In this video, we will talk about Gaussian processes for regression.

In the next video,

we will use Gaussian processes for Bayesian optimization.

Let's start from a regression problem example with a set of observations.

The goal of this example is to learn this function using Gaussian processes.

Suppose that the observations are noisy as it's shown on this slide.

y is a vector of the target observations,

and f is a vector the true function values,

Epsilon is the noise of the distribution.

We also suppose that the noise has normal distribution.

So the vector of the target observations y,

is distributed with a multivariate normal distribution.

Mean of the distribution is a vector of true function values f,

and the covariance matrix is a unit matrix multiplied by a parameter Alpha.

Also, suppose that the vector of

the true function values also has normal distribution with

zero mean and the covariance matrix K.

The matrix K is chosen to express the property that,

for points x_n and x_m that are similar,

the values f(x_n) and f(x_m) will be more strongly correlated than for dissimilar points.

Let's consider this matrix more detailed.

The covariance between two points is based on

the Euclidean distance between these two points,

x_i and x_j as it's shown on the slide,

and this expression expresses the property that for these two points that are similar,

the values of the function will be more strongly correlated than for dissimilar points.

Distributions of the target observations

and the true function values shown on the previous slides,

allow us to calculate distribution of

the observations with zero mean in the following covariance

matrix C. Let's consider how to use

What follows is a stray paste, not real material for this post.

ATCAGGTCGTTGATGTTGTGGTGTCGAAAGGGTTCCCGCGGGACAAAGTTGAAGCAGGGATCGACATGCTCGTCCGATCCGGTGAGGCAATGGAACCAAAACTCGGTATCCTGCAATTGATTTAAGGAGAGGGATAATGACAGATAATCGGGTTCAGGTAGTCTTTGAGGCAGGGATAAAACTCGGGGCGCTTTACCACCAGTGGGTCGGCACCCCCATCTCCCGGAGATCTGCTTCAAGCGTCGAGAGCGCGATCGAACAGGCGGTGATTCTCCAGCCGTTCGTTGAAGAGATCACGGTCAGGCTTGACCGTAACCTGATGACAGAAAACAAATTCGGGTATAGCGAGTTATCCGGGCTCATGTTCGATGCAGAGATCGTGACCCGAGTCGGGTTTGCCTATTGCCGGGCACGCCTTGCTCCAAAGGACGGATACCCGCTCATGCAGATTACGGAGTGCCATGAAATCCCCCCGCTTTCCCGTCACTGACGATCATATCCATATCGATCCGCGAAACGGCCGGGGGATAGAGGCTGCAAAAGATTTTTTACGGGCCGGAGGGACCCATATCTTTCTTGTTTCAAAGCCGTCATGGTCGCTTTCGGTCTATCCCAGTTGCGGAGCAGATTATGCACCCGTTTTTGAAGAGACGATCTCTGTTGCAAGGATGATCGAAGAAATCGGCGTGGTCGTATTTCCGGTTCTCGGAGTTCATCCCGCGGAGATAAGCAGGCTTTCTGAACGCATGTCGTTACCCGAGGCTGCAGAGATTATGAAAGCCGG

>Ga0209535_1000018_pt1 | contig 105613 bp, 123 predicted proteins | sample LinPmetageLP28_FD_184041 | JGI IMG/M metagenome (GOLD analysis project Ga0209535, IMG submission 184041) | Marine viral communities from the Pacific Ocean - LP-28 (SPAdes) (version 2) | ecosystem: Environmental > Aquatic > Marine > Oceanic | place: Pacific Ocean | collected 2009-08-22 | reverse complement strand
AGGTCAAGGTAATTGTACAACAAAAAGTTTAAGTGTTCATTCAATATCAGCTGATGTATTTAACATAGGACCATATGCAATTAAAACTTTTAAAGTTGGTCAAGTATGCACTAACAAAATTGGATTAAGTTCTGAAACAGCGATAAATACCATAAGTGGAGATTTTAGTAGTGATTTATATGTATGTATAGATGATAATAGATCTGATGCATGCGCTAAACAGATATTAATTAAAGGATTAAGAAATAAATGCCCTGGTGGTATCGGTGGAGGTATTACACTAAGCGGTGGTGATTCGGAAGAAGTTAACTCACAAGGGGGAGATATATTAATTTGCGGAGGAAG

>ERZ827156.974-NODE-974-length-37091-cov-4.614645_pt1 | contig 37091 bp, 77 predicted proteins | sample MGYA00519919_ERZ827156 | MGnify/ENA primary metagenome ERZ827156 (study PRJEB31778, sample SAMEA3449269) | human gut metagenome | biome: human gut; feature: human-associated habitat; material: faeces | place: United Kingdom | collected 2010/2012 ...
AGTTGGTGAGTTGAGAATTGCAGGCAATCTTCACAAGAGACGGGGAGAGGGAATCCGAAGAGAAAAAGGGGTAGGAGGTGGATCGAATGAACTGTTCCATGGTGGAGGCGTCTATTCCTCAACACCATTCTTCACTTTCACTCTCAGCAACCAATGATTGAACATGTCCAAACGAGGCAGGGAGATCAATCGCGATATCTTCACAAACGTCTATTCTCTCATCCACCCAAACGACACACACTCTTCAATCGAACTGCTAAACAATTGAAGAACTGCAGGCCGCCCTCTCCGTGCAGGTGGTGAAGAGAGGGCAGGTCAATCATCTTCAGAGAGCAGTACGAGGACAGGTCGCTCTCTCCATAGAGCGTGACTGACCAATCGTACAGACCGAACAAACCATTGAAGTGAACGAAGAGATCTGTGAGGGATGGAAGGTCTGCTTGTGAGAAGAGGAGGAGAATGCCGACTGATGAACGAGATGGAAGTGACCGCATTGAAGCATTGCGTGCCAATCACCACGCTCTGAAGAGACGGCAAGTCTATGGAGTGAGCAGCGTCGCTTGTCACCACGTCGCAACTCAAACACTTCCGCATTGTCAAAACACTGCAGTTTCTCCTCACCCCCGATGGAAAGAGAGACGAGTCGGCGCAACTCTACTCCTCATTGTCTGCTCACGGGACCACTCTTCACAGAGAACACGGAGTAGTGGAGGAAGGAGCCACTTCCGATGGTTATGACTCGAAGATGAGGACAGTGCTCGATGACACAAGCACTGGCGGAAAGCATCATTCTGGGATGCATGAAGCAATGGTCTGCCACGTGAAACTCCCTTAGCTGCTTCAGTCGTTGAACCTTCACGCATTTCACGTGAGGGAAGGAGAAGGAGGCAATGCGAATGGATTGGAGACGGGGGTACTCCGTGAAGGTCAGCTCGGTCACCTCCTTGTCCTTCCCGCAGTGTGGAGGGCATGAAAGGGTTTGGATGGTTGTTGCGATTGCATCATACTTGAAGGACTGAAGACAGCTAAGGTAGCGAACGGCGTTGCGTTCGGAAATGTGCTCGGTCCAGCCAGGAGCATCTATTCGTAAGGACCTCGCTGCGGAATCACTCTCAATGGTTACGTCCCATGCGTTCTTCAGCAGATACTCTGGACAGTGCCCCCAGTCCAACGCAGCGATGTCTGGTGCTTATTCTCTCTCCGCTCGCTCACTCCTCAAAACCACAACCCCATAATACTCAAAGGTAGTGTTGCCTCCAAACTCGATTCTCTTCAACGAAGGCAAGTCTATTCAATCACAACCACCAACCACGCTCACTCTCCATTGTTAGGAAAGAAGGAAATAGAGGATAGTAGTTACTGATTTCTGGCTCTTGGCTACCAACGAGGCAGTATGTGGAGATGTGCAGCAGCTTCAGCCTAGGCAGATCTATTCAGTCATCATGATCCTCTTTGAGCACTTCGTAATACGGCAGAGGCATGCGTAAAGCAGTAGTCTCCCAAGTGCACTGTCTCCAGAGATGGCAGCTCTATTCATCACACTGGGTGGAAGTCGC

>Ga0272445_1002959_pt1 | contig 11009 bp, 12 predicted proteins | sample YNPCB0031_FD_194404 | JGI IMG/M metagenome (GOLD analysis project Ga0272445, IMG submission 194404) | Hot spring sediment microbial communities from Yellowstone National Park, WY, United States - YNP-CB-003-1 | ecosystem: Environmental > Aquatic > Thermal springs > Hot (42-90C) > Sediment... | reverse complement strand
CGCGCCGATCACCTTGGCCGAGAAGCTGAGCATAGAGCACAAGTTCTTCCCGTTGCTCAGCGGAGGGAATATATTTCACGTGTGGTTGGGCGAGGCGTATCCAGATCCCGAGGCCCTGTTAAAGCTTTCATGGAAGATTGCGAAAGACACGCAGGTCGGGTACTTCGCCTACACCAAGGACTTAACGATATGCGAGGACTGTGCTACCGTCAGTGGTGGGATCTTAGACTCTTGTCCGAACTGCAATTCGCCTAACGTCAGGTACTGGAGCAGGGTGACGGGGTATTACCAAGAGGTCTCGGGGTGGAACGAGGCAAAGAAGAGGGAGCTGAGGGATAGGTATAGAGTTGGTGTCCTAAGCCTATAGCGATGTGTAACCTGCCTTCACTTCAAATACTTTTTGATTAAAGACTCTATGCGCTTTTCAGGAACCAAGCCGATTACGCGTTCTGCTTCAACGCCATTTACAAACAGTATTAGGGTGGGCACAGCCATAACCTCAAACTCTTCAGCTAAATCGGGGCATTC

this distribution to estimate the function value for a given point x.

Let's estimate the function value y_N plus 1 for a given point x_N plus 1.

The vector of the target observations with N plus 1 points has a normal distribution,

where mean and covariance matrix have the following structure.

The covariance matrix for the N plus 1 points consists of the covariance matrix for

the previous N points plus one additional row and column as it's shown on the slide.

Mean and covariance for the N points is known.

The conditional distribution of the observation value y_N plus 1 for

a given N previous points has

normal distribution with the following mean and standard deviation values,

as it's shown on the slide.

In this slide, I just would like to remind you one more time

the properties of the conditional distribution for the normal distribution,

and we will use these properties in the next slide.

The conditional distribution properties give us expressions

for the mean and the standard deviation of the observation y_N plus 1,

given N previous points as it's shown on the slide.

Let's plot the mean values for the observation y_N plus 1,

given previous N points.

The mean values are shown as green line in the figure.

This example shows that 10 observations estimates the function very well.

Three Sigma confidence region of

the distribution is shown in the figure as green regions.

In this video, we have learned about Gaussian processes for regression.

In the next video,

we will use them for the Bayesian optimization.